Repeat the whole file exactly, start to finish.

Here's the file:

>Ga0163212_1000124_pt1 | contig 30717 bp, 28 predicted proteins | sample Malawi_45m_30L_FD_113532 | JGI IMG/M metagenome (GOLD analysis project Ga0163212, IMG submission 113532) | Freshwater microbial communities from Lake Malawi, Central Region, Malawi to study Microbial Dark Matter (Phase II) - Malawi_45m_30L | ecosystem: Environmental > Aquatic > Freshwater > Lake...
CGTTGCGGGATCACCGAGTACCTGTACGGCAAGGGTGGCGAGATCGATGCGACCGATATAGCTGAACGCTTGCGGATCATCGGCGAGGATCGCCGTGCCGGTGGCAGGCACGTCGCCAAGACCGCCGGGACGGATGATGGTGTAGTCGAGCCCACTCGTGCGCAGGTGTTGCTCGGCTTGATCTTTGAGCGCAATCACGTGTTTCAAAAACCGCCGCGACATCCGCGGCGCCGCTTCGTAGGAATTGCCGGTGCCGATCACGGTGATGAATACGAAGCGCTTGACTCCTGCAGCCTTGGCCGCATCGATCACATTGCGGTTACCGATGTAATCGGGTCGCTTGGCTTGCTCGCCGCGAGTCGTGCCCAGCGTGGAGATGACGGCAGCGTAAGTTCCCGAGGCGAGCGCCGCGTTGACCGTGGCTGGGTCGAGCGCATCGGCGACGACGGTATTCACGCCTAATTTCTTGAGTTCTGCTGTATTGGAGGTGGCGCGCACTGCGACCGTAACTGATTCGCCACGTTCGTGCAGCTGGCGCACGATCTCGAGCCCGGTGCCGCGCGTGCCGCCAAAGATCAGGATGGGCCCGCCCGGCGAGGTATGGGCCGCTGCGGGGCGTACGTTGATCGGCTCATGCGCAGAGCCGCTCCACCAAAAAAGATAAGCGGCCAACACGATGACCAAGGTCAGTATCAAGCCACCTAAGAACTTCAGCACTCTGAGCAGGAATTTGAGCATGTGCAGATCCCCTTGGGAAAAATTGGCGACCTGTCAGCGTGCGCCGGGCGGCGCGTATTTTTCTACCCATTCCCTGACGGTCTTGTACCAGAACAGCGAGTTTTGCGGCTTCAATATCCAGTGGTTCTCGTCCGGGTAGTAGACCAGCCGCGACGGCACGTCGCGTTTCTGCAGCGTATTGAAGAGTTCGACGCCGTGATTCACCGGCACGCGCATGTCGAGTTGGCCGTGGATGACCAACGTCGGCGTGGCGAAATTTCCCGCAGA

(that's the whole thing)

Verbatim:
>Ga0163212_1000124_pt1 | contig 30717 bp, 28 predicted proteins | sample Malawi_45m_30L_FD_113532 | JGI IMG/M metagenome (GOLD analysis project Ga0163212, IMG submission 113532) | Freshwater microbial communities from Lake Malawi, Central Region, Malawi to study Microbial Dark Matter (Phase II) - Malawi_45m_30L | ecosystem: Environmental > Aquatic > Freshwater > Lake...
CGTTGCGGGATCACCGAGTACCTGTACGGCAAGGGTGGCGAGATCGATGCGACCGATATAGCTGAACGCTTGCGGATCATCGGCGAGGATCGCCGTGCCGGTGGCAGGCACGTCGCCAAGACCGCCGGGACGGATGATGGTGTAGTCGAGCCCACTCGTGCGCAGGTGTTGCTCGGCTTGATCTTTGAGCGCAATCACGTGTTTCAAAAACCGCCGCGACATCCGCGGCGCCGCTTCGTAGGAATTGCCGGTGCCGATCACGGTGATGAATACGAAGCGCTTGACTCCTGCAGCCTTGGCCGCATCGATCACATTGCGGTTACCGATGTAATCGGGTCGCTTGGCTTGCTCGCCGCGAGTCGTGCCCAGCGTGGAGATGACGGCAGCGTAAGTTCCCGAGGCGAGCGCCGCGTTGACCGTGGCTGGGTCGAGCGCATCGGCGACGACGGTATTCACGCCTAATTTCTTGAGTTCTGCTGTATTGGAGGTGGCGCGCACTGCGACCGTAACTGATTCGCCACGTTCGTGCAGCTGGCGCACGATCTCGAGCCCGGTGCCGCGCGTGCCGCCAAAGATCAGGATGGGCCCGCCCGGCGAGGTATGGGCCGCTGCGGGGCGTACGTTGATCGGCTCATGCGCAGAGCCGCTCCACCAAAAAAGATAAGCGGCCAACACGATGACCAAGGTCAGTATCAAGCCACCTAAGAACTTCAGCACTCTGAGCAGGAATTTGAGCATGTGCAGATCCCCTTGGGAAAAATTGGCGACCTGTCAGCGTGCGCCGGGCGGCGCGTATTTTTCTACCCATTCCCTGACGGTCTTGTACCAGAACAGCGAGTTTTGCGGCTTCAATATCCAGTGGTTCTCGTCCGGGTAGTAGACCAGCCGCGACGGCACGTCGCGTTTCTGCAGCGTATTGAAGAGTTCGACGCCGTGATTCACCGGCACGCGCATGTCGAGTTGGCCGTGGATGACCAACGTCGGCGTGGCGAAATTTCCCGCAGA